Wed, May 30, 2012 - Page 6 News List

Qatar says 13 children among dead in blaze

CHILD CARE TRAP:The 19 victims of the mall fire included Spanish and French kids, New Zealand triplets as well as three Filipino nursery teachers

AFP, DOHA

A father cries for the loss of his son outside Doha’s Villaggio Mall in Qatar after a fire broke out inside the upscale shopping center on Monday. At least 19 people died, including 13 children and two members of the civil defence.

Photo: AFP

Investigators in Qatar yesterday scoured for clues as to the cause of a fire that whipped through a shopping mall killing 19 people, including New Zealand triplets and 10 other children trapped in a nursery.

Newspapers in the Gulf state raised questions over the licensing of a nursery in the middle of a huge mall, where the children and four teachers, including three from the Philippines and one South African, died of smoke inhalation.

In Wellington, New Zealand Prime Minister John Key said New Zealand triplets, believed to be three-year-olds, were among those who died in the inferno.

The children’s grandparents were flying to Qatar to support the family and New Zealand consular officials were offering assistance, he added, describing the incident as “a great tragedy.”

Four of the youngsters who died were Spanish, said a foreign ministry spokeswoman in Madrid, while Paris announced that a three-year-old French child also perished.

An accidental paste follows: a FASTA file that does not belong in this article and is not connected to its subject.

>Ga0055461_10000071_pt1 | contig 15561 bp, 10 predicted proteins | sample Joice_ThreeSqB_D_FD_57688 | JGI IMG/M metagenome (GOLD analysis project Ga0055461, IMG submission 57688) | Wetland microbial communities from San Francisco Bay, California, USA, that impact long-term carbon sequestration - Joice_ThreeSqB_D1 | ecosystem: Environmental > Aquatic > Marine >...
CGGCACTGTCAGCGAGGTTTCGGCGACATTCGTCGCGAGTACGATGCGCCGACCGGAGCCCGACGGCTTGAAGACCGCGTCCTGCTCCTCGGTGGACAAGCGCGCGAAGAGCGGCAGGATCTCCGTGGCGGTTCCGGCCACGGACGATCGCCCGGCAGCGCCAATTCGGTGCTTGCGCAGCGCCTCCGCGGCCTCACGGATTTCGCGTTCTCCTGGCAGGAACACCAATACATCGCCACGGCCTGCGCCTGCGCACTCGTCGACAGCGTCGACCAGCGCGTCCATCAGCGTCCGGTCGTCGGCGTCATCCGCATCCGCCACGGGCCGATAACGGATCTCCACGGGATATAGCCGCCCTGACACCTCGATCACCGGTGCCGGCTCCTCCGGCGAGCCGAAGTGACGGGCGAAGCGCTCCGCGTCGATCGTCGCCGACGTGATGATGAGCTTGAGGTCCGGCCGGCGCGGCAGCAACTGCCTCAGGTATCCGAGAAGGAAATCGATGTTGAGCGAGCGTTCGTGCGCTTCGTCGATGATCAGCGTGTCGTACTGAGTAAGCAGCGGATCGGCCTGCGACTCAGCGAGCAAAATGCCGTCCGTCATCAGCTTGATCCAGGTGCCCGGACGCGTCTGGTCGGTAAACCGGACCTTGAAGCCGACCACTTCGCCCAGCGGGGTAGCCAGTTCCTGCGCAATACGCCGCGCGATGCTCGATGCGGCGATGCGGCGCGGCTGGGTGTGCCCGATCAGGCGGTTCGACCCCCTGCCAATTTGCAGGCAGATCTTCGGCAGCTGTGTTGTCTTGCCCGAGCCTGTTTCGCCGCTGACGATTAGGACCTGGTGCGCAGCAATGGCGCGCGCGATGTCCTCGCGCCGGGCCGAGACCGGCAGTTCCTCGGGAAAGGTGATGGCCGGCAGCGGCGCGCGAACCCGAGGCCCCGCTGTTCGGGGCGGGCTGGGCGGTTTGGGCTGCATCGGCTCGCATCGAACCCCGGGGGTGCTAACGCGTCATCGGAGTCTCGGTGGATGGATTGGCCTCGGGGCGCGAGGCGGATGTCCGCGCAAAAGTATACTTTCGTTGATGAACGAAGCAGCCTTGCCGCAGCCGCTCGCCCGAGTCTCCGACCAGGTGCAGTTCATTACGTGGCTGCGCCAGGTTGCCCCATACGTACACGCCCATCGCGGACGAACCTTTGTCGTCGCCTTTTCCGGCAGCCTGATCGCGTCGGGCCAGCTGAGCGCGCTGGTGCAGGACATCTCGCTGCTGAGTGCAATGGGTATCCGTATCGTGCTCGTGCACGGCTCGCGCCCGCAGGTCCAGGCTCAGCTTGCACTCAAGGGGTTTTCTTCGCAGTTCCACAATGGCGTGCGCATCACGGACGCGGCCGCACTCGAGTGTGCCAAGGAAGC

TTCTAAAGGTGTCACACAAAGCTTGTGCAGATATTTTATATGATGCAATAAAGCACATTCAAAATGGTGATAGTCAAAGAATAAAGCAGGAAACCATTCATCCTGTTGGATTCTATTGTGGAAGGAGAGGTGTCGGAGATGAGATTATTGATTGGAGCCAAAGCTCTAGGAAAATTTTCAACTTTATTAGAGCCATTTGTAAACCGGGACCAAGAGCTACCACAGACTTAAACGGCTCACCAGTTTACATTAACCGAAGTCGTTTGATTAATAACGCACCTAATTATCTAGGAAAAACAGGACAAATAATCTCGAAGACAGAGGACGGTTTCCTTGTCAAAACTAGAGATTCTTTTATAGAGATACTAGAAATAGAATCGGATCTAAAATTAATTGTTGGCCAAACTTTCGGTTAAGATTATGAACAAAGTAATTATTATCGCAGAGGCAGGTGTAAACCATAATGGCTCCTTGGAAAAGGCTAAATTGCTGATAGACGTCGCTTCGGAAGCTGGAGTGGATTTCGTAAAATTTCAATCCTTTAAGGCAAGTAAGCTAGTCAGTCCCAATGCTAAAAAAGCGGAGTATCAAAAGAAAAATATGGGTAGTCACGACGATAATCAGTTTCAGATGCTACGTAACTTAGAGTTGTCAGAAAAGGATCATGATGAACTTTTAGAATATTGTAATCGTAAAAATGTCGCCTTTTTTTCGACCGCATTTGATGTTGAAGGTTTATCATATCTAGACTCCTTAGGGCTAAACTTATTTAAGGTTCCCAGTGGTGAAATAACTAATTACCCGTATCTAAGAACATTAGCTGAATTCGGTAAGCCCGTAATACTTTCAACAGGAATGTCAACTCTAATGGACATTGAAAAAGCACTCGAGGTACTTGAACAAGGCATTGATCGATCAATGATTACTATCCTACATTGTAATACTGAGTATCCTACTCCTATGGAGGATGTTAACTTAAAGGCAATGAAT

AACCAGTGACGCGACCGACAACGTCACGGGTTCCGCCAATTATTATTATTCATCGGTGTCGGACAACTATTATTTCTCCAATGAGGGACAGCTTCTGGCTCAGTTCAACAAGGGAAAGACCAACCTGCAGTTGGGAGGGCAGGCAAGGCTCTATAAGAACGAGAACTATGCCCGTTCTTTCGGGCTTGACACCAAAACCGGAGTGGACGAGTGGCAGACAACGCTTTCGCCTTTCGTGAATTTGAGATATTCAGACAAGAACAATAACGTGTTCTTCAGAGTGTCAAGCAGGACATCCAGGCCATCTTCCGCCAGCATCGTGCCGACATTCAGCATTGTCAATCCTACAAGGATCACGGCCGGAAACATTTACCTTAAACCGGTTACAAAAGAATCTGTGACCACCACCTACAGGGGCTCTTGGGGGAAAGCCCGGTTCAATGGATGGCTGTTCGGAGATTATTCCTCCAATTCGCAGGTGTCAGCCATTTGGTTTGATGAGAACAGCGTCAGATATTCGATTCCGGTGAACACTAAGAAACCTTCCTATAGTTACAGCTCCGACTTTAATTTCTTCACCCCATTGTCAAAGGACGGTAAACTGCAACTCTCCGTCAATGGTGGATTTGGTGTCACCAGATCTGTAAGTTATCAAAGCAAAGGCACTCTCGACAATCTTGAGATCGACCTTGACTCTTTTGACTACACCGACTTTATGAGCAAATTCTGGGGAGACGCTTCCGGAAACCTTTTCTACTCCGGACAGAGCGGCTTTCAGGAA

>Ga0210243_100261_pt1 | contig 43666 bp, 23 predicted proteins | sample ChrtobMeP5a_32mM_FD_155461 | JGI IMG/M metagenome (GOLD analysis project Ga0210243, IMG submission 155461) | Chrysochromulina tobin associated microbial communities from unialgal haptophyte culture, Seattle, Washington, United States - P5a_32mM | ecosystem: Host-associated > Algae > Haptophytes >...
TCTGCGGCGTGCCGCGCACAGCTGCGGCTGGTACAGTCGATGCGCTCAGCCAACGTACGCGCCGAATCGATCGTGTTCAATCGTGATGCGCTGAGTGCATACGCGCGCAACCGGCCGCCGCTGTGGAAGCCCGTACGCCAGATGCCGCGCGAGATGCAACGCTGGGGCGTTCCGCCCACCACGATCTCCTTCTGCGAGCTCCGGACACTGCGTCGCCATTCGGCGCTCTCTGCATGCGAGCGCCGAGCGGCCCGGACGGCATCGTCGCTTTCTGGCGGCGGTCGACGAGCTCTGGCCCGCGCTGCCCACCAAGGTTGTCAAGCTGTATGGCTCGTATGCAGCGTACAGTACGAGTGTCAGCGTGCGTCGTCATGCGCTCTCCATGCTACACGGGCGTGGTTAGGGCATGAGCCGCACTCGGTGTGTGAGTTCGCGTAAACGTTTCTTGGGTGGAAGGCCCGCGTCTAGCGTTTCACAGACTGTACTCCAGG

Two civil defense personnel also died, the Qatari interior ministry said.

Footage posted online showed black smoke billowing from the upmarket, Venice-themed complex as emergency vehicles rushed to the scene. Other pictures showed rescue workers carrying children on the roof of the mall.

The fire broke out at the Gympanzee nursery, or possibly near it.

“The first report of fire at Villaggio was received by the operations center at 11:02am,” Qatari State Minister for the Interior Abdullah bin Nasser Al-Thani said, according to the QNA state news agency, adding that police and civil defense reached the site within minutes.

He said it became clear that 20 children were at the first-floor nursery and “all efforts were concentrated on evacuating those kids,” adding firefighters had to break through the roof to gain access after a staircase collapsed.

Dense smoke inside the mall combined with the fierce temperature from the flames made reaching the trapped children very difficult, a civil defense representative told a news conference.

Expatriate New Zealand journalist Tarek Bazley said he was in the shopping center with his two children when the fire broke out, but they escaped unharmed.

“The volume of smoke coming out of it, it looked like you had 30 steam trains all pumping their smoke out above it,” Bazley told Radio New Zealand.

However, he said there was a lack of urgency from officials in the mall when alarms went off and complained of a “complete lack of planning, a complete lack of coordination in terms of removing people from this area.”

Qatari Health Minister Khaled al-Qahtani said all the fatalities were caused by asphyxiation, adding that 17 people were injured, mostly firefighters.

Crown Prince Sheikh Tamim bin Hamad al-Thani ordered a special commission set up to probe the blaze, the Doha-based Al-Jazeera satellite TV station reported.

“Did this nursery meet the conditions to get a license,” said Al-Watan daily, addressing its question to the Ministry of Social Affairs. “We await answers over how it was allowed that kids of such age could be at a place not sufficiently equipped.”

“It is negligence that is resembles a premeditated murder,” charged Saleh al-Kawari, editor-in-chief of Al-Raya daily in his editorial.

“This is a real catastrophe,” he said.

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